Creative Arts Intervention (CAT) is an effective strategy for reducing anxiety in pediatric cancer survivors, especially during the first year of cancer treatment. These findings are cancer nursing.
Childhood cancer patients often experience distress, such as intense pain, nausea, and anxiety that can impair their quality of life. Some research has shown that CAT can help. However, the quality of the evidence is mixed and more research is needed.
The research group sought to add to a body of research on CAT in pediatric oncology. This examines the association of quality of life symptom subscales with creative arts therapy over time in children aged 3 to her 17 years in her first year of cancer treatment. It was done by
In a retrospective secondary analysis of prospective data, researchers analyzed data from children who attended CAT at a large pediatric cancer center between 2014 and 2019. A total of 267 observations in the two groups of patients were analyzed. A CAT group containing 65 participants and a non-CAT group containing 18 participants. They investigated the relationship between the Pediatric Quality of Life Inventory (PedsQL) symptom subscales and her CAT.
The intervention consisted of CAT sessions as part of planned cancer treatment approximately every 2-3 weeks, based on chemotherapy cycles. Therapy included dancing, movement with objects such as parachutes, yoga breathing and poses, singing, listening to music, painting, working with clay, and other artistic activities.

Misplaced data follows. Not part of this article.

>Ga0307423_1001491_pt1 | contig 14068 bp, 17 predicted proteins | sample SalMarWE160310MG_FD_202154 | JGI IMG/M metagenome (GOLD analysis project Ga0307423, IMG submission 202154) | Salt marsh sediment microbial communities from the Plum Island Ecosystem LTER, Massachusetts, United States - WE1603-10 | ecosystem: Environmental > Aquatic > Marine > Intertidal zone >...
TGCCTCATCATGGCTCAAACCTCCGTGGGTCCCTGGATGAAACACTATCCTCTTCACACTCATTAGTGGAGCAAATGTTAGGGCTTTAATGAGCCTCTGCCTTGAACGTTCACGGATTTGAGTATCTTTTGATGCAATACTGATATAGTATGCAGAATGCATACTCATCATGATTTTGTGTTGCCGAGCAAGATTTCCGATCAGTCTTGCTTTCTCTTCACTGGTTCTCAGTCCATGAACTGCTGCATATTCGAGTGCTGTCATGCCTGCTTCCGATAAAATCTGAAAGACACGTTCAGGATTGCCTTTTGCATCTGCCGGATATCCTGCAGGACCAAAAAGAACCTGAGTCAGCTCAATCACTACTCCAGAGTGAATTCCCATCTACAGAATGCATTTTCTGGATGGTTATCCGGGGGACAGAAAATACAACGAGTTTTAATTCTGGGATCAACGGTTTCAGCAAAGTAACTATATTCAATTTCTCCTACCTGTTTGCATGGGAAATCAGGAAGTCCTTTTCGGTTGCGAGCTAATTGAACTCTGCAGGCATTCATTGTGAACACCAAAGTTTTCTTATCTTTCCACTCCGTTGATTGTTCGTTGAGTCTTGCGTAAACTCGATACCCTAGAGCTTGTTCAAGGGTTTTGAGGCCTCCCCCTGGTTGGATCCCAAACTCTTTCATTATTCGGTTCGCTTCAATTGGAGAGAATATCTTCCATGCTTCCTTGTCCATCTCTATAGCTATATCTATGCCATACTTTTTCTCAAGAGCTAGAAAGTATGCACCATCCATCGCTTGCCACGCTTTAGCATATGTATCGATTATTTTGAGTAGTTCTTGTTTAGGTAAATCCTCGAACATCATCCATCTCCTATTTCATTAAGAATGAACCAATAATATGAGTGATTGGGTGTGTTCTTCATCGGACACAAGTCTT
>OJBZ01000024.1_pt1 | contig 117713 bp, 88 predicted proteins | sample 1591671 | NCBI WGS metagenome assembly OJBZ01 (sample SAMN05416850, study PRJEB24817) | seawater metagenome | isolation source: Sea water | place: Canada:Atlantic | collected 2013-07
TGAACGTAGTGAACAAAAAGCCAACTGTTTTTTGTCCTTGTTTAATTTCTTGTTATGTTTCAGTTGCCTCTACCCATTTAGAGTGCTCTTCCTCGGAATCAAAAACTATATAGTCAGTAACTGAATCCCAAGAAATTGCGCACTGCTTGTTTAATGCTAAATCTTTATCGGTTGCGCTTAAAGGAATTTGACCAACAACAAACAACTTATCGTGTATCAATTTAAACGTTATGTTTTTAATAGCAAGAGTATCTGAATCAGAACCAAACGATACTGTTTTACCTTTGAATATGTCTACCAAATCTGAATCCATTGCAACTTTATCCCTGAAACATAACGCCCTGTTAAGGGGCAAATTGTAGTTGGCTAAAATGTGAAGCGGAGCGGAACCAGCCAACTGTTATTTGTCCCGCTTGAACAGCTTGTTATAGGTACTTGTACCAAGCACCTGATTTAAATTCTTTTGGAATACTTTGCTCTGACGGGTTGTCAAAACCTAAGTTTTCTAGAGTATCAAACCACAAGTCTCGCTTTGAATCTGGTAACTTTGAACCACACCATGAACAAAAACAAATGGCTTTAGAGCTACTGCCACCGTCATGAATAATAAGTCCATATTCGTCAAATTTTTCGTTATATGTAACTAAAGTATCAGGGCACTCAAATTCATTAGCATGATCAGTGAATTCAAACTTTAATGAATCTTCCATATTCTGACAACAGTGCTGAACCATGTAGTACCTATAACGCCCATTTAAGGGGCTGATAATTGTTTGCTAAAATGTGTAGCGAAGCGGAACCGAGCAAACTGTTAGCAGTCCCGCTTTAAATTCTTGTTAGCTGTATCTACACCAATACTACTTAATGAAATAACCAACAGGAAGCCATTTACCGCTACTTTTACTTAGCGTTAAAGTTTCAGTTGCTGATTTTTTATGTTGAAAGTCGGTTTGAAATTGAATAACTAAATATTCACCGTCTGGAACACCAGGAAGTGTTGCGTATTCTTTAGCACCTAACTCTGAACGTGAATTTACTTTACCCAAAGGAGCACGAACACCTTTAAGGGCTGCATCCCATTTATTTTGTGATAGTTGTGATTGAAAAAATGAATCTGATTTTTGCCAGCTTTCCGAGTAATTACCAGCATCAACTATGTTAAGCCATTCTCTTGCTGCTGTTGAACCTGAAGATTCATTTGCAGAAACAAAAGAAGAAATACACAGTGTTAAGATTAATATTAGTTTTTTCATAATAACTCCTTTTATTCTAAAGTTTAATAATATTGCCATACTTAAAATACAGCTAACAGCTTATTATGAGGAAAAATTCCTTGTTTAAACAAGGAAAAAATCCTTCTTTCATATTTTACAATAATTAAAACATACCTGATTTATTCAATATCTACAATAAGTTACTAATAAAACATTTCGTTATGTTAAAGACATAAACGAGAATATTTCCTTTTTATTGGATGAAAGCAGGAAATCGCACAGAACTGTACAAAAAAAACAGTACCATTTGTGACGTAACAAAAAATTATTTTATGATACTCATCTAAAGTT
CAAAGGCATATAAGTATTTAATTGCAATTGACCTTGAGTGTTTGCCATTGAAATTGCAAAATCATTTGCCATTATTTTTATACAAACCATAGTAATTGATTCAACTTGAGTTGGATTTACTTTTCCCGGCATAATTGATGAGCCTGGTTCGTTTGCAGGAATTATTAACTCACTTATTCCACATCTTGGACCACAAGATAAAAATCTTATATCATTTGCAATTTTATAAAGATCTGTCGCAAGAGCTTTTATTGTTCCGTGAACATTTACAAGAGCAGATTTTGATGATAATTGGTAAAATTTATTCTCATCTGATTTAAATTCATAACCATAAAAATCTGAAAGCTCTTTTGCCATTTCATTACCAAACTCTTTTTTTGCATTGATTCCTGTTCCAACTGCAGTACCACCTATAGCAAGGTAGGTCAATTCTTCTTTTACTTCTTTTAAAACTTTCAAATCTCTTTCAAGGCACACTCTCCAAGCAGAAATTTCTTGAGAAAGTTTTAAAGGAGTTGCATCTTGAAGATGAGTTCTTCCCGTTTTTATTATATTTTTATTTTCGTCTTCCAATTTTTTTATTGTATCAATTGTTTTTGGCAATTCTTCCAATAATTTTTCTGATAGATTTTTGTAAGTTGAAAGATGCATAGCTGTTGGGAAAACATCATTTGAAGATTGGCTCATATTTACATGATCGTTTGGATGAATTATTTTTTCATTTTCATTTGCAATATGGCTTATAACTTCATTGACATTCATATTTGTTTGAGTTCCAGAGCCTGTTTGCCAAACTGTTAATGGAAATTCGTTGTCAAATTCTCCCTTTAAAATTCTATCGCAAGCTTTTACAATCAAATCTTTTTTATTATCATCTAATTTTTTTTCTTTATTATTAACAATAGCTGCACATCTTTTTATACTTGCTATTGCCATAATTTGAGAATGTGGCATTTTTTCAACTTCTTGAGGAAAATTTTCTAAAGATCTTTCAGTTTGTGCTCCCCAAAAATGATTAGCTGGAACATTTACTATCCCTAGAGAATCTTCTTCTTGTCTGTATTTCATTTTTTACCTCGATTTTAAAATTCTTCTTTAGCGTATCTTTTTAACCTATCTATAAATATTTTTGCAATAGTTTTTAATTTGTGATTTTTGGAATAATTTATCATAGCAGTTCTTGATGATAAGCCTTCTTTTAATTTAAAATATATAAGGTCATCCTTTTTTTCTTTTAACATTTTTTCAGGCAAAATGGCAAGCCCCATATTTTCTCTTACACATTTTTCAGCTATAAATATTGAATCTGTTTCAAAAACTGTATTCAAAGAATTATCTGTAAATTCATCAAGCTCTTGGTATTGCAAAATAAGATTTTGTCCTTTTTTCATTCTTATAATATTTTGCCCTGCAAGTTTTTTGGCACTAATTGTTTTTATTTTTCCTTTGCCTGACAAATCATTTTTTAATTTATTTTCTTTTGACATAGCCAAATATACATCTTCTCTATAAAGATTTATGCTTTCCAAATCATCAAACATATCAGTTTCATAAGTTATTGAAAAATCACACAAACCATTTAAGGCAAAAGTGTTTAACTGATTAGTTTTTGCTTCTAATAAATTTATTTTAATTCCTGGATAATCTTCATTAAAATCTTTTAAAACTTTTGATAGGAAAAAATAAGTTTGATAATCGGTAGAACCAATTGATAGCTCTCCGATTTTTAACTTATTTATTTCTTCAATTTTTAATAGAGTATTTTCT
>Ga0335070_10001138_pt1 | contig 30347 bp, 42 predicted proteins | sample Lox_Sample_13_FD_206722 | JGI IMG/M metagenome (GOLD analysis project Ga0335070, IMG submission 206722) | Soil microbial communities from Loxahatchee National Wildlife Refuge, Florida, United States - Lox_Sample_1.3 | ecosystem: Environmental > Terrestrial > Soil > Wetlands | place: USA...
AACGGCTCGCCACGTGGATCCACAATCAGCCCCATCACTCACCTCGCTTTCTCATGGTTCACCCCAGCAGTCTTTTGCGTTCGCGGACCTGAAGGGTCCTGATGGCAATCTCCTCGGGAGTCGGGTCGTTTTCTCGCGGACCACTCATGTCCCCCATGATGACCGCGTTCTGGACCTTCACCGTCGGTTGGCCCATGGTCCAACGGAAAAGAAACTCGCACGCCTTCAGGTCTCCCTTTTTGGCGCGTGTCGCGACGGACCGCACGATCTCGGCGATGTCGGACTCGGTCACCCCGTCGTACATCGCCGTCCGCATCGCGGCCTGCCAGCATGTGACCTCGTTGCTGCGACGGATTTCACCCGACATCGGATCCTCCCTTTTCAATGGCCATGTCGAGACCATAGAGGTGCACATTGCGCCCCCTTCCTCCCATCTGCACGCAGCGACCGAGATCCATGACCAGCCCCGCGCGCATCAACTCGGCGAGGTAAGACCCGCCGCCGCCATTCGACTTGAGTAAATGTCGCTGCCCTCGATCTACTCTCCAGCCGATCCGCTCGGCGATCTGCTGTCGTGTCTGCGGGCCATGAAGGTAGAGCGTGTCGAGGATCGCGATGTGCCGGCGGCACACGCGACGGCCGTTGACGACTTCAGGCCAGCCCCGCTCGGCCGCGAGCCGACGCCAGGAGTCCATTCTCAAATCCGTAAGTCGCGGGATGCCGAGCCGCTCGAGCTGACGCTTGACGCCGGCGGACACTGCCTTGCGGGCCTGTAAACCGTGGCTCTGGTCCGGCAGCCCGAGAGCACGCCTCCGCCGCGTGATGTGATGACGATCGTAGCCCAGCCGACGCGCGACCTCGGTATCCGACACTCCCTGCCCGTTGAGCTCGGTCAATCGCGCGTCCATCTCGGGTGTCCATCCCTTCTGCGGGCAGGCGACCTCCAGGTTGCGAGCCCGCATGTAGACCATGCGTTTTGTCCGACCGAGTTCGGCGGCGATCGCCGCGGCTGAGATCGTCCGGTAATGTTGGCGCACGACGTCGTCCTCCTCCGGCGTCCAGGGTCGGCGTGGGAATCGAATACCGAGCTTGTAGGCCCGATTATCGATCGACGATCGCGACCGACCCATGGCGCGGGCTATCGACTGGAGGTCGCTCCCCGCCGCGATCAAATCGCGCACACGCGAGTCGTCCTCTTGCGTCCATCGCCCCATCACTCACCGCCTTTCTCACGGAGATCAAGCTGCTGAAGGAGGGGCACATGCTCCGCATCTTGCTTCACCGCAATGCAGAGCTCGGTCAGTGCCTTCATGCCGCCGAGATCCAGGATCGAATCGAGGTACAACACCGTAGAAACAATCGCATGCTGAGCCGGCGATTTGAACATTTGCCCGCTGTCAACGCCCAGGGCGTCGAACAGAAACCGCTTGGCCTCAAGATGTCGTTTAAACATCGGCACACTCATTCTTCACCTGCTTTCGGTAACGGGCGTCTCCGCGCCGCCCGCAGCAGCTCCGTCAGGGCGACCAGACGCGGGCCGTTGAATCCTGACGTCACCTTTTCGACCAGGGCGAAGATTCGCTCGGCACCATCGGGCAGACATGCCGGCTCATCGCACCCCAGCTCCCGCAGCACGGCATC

Procedural anxiety, such as needlestick-related anxiety, is one of the most distressing experiences reported in childhood cancer. In this study, procedural anxiety decreased in his CAT group but increased over time in the non-CAT group, whereas the effect of CAT decreased with patient age.
“Creative arts therapy may be an intervention to ameliorate the troubling symptoms of procedural anxiety in children with cancer,” the researchers wrote. It was not significantly improved with CAT and may be better targeted with other interventions.”
These results support considering creative arts interventions as part of a repertoire of symptom management strategies. “Nurses use creative techniques such as painting before a stressful ‘poke’, playing music in the treatment room, or dancing in the hallway to physically process anxiety before the procedure. We can suggest interventions,” the researchers suggest.
Limitations of the study include a selection bias that children who participated may already have an interest in the arts and improving quality of life. Research suggests a need to focus on investigating incentives to increase adolescent patient participation.
Raybin JL, Zhou W, Pan Z, Hendricks-Ferguson VL, Jankowski C. Creative arts therapy in children with cancer: symptom assessment reveals reduced anxiety. cancer nurse. Published online January 10, 2023. doi:10.1097/ncc.0000000000001186